• Franco, Paul, 1999, Hegel's Philosophy of Freedom, New Haven: Yale University Press.
  • Fulda, Hans Friedrich, 1965, Das Problem einer Einleitung in Hegels Wissenschaft der Logik, Frankfurt am Main: Klostermann.
  • Gadamer, Hans-Georg, 1976, Hegel's Dialectic: Five Hermeneutical Studies, P. Christopher Smith (trans.), New Haven: Yale University Press.
  • Harris, H. S., 1972, Hegel's Development: Toward the Sunlight 1770-1801, Oxford: Clarendon Press.
  • Harris, H. S., 1983, Hegel's Development II: Night Thoughts (Jena 1801-6), Oxford: Oxford University Press.
  • Harris, H. S., 1997, Hegel's Ladder, 2 volumes, Indianapolis: Hackett.
  • Hartmann, Klaus, 1972, “Hegel: A Non-Metaphysical View,” in A. MacIntyre (ed.) Hegel: A Collection of Critical Essays, New York: Anchor Books, Doubleday; reprinted in Klaus Hartmann, Studies in Foundational Philosophy, Amsterdam: Editions Rodopi, 1988.
  • Horstmann, Rolf-Peter, 1990, Wahrheit aus dem Begriff: eine Einführung in Hegel, Frankfurt am Main: Hain.
  • Hösle, Vittorio, 1987, Hegels System: Der Idealismus der Subjectivität und das Problem der Intersubjectivität, 2 volumes, Hamburg: Meiner Verlag.
  • Houlgate, Stephen, 2005, An Introduction to Hegel: Freedom, Truth and History, 2nd edition, Oxford: Blackwell.
  • Jaesche, Walter, 1990, Reason in Religion: The Foundations of Hegel's Philosophy of Religion, J. M. Stewart and Peter Hodgson (trans.), Berkeley: University of California Press.
  • Kant, Immanuel. 1781, Critique of Pure Reason, N. Kemp-Smith (trans.), London: Macmillan, 1929.
  • Kojève, Alexandre, 1969, Introduction to the Reading of Hegel, Allan Bloom (ed.), J. H. Nichols, Jr. (trans.), New York: Basic Books.
  • Lukács, Georg, 1975, The Young Hegel, trans. R. Livingston, London: Merlin Press.
  • McDowell, John, 1994, Mind and World, Cambridge, Mass.: Harvard University Press.
  • Neuhouser, Frederick, 2000, Foundations of Hegel's Social Theory: Actualizing Freedom, Cambridge, Mass.: Harvard University Press.
  • Pelczynski, Z. A. (ed.), 1984, The State and Civil Society: Studies in Hegel's Political Philosophy, Cambridge: Cambridge University Press.
  • Pinkard, Terry, 1994, Hegel's Phenomenology: The Sociality of Reason, Cambridge: Cambridge University Press.
  • Pinkard, Terry, 2000, Hegel: A Biography, Cambridge: Cambridge University Press.
  • Pippin, Robert B., 1989, Hegel's Idealism: The Satisfactions of Self-Consciousness, Cambridge: Cambridge University Press.
  • Pippin, Robert B., 1997, Idealism as Modernism: Hegelian Variations, Cambridge: Cambridge University Press.
  • Pöggeler, Otto, 1973, Hegels Idee einer Phänomenologies des Geistes, Freiburg: Karl Alber.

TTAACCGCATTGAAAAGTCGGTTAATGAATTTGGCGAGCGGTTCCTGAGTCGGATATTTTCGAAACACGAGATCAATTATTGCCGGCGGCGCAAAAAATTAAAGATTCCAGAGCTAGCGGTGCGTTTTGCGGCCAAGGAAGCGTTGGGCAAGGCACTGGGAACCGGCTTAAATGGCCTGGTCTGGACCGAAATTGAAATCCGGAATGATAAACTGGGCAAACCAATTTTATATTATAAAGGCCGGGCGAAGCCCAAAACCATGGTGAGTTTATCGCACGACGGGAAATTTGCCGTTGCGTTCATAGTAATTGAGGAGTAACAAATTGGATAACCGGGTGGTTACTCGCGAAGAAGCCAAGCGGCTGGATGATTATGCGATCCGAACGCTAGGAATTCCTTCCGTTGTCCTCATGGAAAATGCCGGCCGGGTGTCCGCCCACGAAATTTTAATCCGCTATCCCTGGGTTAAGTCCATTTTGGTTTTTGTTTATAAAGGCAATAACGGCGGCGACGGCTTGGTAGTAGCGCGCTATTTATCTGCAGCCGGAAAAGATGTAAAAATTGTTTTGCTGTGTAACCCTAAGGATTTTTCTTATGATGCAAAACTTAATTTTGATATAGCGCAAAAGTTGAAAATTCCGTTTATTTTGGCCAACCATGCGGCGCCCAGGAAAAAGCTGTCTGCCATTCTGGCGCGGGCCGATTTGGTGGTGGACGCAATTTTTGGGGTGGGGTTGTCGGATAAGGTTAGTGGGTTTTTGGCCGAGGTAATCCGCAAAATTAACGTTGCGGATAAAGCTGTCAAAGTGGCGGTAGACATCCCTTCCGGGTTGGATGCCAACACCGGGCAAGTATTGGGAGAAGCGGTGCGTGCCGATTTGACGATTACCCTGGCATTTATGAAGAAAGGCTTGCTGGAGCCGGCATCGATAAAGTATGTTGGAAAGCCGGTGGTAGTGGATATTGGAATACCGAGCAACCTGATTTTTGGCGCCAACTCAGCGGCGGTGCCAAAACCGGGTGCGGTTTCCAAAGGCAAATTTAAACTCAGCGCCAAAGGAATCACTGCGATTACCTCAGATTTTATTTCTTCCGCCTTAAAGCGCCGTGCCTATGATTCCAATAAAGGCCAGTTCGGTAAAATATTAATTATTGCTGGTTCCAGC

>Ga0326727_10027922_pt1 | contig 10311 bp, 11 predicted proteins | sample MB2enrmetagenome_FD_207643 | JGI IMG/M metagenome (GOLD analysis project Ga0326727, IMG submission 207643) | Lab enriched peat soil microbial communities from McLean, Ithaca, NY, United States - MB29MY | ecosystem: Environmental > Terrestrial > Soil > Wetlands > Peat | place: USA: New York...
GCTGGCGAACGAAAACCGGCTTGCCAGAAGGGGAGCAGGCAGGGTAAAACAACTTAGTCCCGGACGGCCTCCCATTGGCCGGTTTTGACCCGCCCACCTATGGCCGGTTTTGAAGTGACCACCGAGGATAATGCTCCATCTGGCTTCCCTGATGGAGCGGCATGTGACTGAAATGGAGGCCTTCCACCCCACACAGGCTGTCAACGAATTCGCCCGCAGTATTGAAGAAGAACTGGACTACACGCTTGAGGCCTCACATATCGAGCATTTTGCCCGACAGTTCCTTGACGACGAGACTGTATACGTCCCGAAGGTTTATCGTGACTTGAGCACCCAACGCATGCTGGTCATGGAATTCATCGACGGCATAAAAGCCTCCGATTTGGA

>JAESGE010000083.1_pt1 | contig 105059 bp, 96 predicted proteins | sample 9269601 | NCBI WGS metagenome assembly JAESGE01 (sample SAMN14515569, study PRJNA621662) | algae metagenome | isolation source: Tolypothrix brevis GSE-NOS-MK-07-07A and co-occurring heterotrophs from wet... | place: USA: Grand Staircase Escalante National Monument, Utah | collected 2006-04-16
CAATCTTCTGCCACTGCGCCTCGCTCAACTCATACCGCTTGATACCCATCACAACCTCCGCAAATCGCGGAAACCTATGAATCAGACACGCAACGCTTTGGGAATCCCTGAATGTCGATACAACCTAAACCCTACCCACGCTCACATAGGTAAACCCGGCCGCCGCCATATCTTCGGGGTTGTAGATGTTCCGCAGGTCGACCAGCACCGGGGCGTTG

• Redding, Paul, 1996, Hegel's Hermeneutics, Ithaca: Cornell University Press.
  • Rosen, Michael, 1982, Hegel's Dialectic and Its Criticism, Cambridge: Cambridge University Press.
  • Sellars, Wilfrid, 1997, Empiricism and the Philosophy of Mind, with an Introduction by Richard Rorty and a Study Guide by Robert Brandom, Cambridge, Mass.: Harvard University Press.
  • Siep, Ludwig, 1979, Anerkennung als Prinzip der praktischen Philosophie: Untersuchungen zu Hegels Jenaer Philosophie des Geistes, Freiburg: Karl Alber Verlag.
  • Solomon, Robert, 1983, In the Spirit of Hegel, Oxford: Oxford University Press.
  • Stern, Robert, 1990, Hegel, Kant and the Structure of the Object, London: Routledge.
  • Stern, Robert, (ed.), 1993, G. W. F. Hegel: Critical Assessments, 4 volumes, London: Routledge.
  • Stern, Robert, 2002, Routledge Philosophy Guidebook to Hegel and the Phenomenology of Spirit, London: Routledge.
  • Taylor, Charles, 1975, Hegel, Cambridge: Cambridge University Press.
  • Toews, John, 1980, Hegelianism: The Path toward Dialectical Humanism, 1805–1841, Cambridge: Cambridge University Press.
  • Wallace, Robert M., 2005, Hegel's Philosophy of Reality, Freedom, and God, Cambridge: Cambridge University Press.
  • Westphal, Kenneth R., 1989, Hegel's Epistemological Realism: A Study of the Aim and Method of Hegel's ‘Phenomenology of Spirit’, Dordrecht: Kluwer.
  • Westphal, Kenneth, 2003, Hegel's Epistemology, Indianapolis: Hackett.
  • Westphal, Merold, 1998, History and Truth in Hegel's Phenomenology. Bloomington: Indiana University Press.
  • Williams, Robert R., 1992, Recognition: Fichte and Hegel on the Other, Albany: State University of New York Press.
  • Williams, Robert R., 1997, Hegel's Ethics of Recognition, Berkeley: University of California Press.
  • Wood, Allen W., 1990, Hegel's Ethical Thought, Cambridge: Cambridge University Press.